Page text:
Once we'd had our fill of photos, they wandered off to market, and we followed on behind. I went in with Jade & Natalie & the shopping crew, trying to get some food for the truck - lots of arguments, but fun too. When we reached the market, it was amazing - so crowded - a sea of black faces & colourful clothes & jewellery. We were looking at them & they were looking at us. At one stage, I climbed on a step to take a photo, and wondered why everyone was facing the centre...then spotted some of our crowd in the middle, which explained it!

After a while, it began to rain, and we joined the shoppers & sellers in racing for cover under the roof on one of the buildings surrounding the market place. After a while we were ushered into one of the talla-beits - place that sells local beer (really gross, gritty stuff - unlike tej, which is really nice honey beer), where we had a cup of tea. I have a snapshot in my head of standing & turning to look out of the window & seeing countless eyes staring in at me, and beyond that, the odd person in the market standing with an umbrella over their heads & wares.

It was a really great day - a highlight of the trip - and nice to have something good to remember Ethiopia by. Unfortunately most of my lasting memories and impression of the country are negative ones - I certainly won't be racing back there! So from Jenka we headed North to a town called Konsa, which is the place I mentioned earlier, where people were broken into whilst they slept - thankfully, Natalie had persuaded me to upgrade to a sturdier room with a toilet that night. From Jenka we headed down to the border town of Moyale - where they turned the water off on us to stop us having showers.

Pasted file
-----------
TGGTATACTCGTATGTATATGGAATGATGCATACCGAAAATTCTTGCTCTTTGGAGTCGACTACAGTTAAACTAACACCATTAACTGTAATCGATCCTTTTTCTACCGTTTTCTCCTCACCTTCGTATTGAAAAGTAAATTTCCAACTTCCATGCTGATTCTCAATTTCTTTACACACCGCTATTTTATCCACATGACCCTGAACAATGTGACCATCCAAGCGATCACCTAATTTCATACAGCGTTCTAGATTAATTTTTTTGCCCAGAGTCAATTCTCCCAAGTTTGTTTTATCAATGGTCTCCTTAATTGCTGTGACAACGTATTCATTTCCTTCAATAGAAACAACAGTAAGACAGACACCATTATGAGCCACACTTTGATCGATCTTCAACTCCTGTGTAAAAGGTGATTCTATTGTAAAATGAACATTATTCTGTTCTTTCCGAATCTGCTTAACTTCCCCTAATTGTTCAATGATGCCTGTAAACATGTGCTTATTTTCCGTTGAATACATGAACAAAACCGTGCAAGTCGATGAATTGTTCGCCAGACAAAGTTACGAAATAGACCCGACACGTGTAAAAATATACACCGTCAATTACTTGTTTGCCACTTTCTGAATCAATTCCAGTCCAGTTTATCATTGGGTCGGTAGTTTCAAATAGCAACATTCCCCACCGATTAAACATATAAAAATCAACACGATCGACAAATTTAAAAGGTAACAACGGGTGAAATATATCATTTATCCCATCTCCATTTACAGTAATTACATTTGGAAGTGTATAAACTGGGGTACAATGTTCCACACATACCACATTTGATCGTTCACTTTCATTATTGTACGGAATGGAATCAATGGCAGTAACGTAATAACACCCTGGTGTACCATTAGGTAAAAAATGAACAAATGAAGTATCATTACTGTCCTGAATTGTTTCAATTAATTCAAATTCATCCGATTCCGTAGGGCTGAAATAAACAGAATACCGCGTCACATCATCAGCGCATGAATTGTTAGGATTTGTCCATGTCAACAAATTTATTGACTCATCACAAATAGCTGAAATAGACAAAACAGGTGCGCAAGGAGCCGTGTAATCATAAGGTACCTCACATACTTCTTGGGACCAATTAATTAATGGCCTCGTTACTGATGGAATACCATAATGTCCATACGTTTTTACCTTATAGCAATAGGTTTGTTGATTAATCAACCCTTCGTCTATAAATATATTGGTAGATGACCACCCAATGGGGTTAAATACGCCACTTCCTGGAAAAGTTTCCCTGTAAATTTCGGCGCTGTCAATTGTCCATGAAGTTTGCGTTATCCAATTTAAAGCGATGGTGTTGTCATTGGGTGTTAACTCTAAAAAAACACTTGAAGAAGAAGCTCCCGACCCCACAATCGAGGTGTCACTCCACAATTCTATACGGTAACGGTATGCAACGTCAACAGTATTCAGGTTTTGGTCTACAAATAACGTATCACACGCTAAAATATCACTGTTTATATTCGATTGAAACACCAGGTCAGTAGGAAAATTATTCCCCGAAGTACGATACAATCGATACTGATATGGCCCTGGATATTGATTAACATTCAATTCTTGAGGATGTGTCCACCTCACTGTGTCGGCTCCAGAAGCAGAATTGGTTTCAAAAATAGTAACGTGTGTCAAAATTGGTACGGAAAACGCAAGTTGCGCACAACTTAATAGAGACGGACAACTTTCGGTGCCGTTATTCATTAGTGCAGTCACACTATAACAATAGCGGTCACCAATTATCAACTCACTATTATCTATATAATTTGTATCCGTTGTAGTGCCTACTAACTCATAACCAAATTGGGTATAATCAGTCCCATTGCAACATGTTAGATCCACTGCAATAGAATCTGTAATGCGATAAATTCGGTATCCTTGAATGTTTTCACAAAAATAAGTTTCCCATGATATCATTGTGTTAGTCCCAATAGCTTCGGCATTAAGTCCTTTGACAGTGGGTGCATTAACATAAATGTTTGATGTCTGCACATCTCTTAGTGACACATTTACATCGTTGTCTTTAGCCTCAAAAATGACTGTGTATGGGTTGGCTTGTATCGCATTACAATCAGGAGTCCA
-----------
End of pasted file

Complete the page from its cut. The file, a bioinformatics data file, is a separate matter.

And that's all you're getting for now. I've been on here for 390 minutes...six and a half hours!!! You will have to wait until next time (not too far away, I hope) for tales of driving through bandit country, and giraffes, and anything else that happens between now and then.

Hope you are all well and happy, and enjoying life. Until next time, farewell.

PS Sorry it's such a long one!!